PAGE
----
Prepared for the
Conference of Presidents of Major American Jewish Organizations

by the Jerusalem Center for Public Affairs
View this page at


December 24, 2008

Daily Alert Needs Your Support

In-Depth Issues:

Bush Pardons Man Who Gave Israel Arms in 1948 War - Deb Riechmann (AP)
    President Bush on Tuesday granted a pardon to a man who helped the Jewish resistance in the 1940s.
    Charles Winters, who died in the 1980s, was a Protestant from Boston who bought up former military cargo planes after World War II and used them to transport fruit.
    He later started helping Jewish friends who were shipping arms to Jews trying to found their own state in the Middle East.
    In 1948, three of his planes left Miami, picked up weapons in the Azores and Czechoslovakia, and then left the planes and arms in Palestine.
    Winters was convicted of violating the Neutrality Act, fined $5,000 and sentenced to serve 18 months in prison.
    Reginald Brown, an attorney who worked on the Winters pardon, said Bush's pardon "rights a historical wrong and honors Charlie's belief that the creation of the Jewish state was a moral imperative of his time."

Czech Pilots Train in Israel for Afghan Mission (CTK-Ceske Noviny-Czech Republic)
    55 Czech soldiers from the helicopter base in Prerov, north Moravia, ended their two-week training in Israel last week where they prepared for next year's mission in Afghanistan.
    The Czech pilots learned to fly in difficult conditions of a dusty desert in Israel, covering 91 hours in the air during 900 training flights.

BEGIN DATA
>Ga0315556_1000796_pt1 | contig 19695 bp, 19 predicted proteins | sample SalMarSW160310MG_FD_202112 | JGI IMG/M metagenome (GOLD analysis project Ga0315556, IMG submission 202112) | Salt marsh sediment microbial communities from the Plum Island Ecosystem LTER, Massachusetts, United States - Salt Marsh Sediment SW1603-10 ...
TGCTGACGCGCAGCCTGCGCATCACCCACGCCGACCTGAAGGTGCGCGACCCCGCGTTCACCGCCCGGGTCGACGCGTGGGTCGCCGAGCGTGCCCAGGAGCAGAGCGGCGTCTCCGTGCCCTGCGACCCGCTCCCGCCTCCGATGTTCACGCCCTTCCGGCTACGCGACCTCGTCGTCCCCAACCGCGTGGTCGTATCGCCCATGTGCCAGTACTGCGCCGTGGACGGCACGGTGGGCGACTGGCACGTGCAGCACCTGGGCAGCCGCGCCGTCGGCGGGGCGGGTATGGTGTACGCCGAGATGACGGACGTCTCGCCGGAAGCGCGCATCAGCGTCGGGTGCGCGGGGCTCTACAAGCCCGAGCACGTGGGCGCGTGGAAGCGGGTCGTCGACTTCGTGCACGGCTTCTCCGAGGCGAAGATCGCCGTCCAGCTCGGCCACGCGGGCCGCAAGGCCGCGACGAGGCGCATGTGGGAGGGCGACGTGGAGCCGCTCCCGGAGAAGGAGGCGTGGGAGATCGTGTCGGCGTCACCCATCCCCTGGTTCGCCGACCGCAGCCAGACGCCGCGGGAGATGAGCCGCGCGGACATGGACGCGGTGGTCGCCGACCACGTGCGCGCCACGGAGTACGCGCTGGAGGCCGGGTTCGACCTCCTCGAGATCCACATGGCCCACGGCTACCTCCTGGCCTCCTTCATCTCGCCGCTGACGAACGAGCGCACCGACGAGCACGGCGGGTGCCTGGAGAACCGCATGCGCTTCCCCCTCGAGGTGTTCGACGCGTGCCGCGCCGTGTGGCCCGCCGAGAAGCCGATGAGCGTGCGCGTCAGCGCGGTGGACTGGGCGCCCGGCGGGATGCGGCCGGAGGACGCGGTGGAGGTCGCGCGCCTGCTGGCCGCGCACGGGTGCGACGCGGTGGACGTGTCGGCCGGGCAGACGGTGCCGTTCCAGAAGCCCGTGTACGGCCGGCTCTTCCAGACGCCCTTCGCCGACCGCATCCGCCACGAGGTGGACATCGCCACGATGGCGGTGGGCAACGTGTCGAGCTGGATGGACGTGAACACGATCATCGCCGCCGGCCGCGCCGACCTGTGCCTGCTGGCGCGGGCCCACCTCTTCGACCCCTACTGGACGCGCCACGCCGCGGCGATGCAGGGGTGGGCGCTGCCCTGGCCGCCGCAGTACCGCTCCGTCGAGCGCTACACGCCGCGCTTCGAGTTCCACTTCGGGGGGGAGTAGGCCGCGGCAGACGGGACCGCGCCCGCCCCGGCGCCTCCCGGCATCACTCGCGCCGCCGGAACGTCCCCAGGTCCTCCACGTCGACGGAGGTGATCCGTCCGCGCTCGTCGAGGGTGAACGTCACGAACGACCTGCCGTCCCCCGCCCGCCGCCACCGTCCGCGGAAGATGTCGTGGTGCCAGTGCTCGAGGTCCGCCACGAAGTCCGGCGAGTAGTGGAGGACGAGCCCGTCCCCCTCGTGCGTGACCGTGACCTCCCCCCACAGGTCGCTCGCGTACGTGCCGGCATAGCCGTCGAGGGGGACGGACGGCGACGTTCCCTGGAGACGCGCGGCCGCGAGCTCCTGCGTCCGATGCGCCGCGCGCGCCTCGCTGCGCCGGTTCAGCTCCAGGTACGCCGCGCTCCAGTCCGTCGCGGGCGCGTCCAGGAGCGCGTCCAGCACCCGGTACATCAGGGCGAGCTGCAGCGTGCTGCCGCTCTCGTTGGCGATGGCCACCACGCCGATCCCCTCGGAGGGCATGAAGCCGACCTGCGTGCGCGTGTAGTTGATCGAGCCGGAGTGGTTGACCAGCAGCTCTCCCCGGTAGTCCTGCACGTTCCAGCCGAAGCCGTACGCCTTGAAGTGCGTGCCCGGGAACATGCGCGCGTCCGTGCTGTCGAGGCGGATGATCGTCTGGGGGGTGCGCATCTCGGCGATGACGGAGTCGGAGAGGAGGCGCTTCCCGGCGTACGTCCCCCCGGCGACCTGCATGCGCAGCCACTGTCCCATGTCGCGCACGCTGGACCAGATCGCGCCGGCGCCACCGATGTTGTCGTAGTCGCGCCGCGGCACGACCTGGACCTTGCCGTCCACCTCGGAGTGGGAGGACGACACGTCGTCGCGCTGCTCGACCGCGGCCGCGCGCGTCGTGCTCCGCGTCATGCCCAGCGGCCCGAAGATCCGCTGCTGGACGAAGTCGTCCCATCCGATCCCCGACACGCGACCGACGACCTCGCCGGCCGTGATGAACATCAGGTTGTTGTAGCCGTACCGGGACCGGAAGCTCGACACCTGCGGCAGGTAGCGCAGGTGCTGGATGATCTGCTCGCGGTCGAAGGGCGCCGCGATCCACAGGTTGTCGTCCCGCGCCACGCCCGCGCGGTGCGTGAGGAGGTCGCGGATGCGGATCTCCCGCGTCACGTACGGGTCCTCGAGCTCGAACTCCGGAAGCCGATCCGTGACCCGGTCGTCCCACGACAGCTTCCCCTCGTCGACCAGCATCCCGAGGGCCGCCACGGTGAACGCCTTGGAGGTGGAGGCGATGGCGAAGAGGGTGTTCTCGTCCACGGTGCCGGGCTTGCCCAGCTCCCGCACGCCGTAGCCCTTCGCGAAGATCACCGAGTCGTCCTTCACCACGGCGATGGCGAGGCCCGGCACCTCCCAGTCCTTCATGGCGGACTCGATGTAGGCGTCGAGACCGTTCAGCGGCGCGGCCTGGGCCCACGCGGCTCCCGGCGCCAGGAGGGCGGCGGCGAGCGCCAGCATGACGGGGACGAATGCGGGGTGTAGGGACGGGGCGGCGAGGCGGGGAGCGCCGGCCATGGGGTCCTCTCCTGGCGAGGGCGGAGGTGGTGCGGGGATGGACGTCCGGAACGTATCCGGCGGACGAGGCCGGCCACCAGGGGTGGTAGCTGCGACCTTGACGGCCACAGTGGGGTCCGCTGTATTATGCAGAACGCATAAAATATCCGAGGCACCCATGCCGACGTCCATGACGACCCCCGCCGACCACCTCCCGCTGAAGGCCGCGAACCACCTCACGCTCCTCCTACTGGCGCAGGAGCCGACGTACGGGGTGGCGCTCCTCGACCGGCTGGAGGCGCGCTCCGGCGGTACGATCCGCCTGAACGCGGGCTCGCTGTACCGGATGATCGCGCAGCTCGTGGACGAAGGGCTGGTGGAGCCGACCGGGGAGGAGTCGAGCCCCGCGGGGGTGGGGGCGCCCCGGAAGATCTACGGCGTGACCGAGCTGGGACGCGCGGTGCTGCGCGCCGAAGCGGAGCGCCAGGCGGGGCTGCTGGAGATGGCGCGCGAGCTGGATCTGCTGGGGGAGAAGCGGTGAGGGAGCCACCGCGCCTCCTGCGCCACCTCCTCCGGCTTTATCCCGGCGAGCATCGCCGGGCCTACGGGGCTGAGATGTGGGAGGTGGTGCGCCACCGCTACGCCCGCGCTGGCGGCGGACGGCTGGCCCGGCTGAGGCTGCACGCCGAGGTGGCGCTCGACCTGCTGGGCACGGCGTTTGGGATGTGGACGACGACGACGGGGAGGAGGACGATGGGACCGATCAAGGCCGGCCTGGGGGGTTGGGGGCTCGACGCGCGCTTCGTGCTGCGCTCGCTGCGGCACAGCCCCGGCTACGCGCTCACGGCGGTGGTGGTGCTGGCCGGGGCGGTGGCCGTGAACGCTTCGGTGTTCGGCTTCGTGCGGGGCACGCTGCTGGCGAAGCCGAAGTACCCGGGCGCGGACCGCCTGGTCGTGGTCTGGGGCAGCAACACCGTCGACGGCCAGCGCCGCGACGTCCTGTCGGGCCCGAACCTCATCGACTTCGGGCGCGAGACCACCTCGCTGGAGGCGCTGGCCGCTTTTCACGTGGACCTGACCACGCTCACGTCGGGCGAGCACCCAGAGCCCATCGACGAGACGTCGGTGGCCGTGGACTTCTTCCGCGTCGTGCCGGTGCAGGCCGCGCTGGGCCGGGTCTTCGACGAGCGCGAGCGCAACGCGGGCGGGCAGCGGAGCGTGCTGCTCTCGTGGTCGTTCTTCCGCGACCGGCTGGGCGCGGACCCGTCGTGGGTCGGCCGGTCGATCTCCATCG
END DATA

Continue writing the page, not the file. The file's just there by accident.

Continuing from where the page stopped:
Czech chief of staff Vlastimil Picek thanked the Israeli military, while it was recalled that in 1948 the then Czechoslovakia provided aircraft and arms for Israel and trained Israeli pilots, which helped the Israelis achieve independence.

Hamas Passes Bill Authorizing Hanging, Whipping - Roee Nahmias (Ynet News)
    Hamas has recently passed a radical Islamic bill authorizing whipping, dismembering and execution as standard punitive action in Gaza, the London-based Arabic newspaper al-Hayat reported Wednesday.
    The whip will be used on anyone "engaging in games of chance, offending religious beliefs, and defaming others' character."

Generation Faithful: Jordanian Students Embracing Conservative Islam - Michael Slackman (New York Times)
    Today, the search for identity in the Middle East no longer involves tension between the secular and religious. Religion has won.
    Across the Middle East, young people who are angry, alienated, and deprived of opportunity have accepted Islam as an agent of change and rebellion. Through Islam, they defy the status quo and challenge governments seen as corrupt and incompetent.
    These young people - 60% of those in the region are under 25 - are propelling a worldwide Islamic revival, driven by a thirst for political change and social justice, that has popularized a more conservative interpretation of the faith.
    "Islamism for us is what pan-Arabism was for our parents," said Naseem Tarawnah, 25.
    The long-term implications of this are likely to complicate American foreign policy calculations, making it more costly to continue supporting governments that do not let secular or moderate religious political movements take root.

Key Links 
Media Contacts 
Back Issues 
Fair Use 
News Resources - North America, Europe, and Asia:

  • Hamas Fires 60 Rockets at Israel, Threatening Hopes of Renewed Ceasefire
    Palestinian gunmen launched more than 60 strikes into Israel, the largest barrage since before an Egyptian-brokered truce went into effect in and around Gaza in June. The military wing of Hamas said in a statement that the firing was "to avenge the killing" of three of its members by the Israeli army on Tuesday. The army said it had fired at three militants planting explosives near the border fence. (Telegraph-UK)
        See also Palestinian Terrorists Bombard Ashkelon with Grad Rockets - Yaakov Katz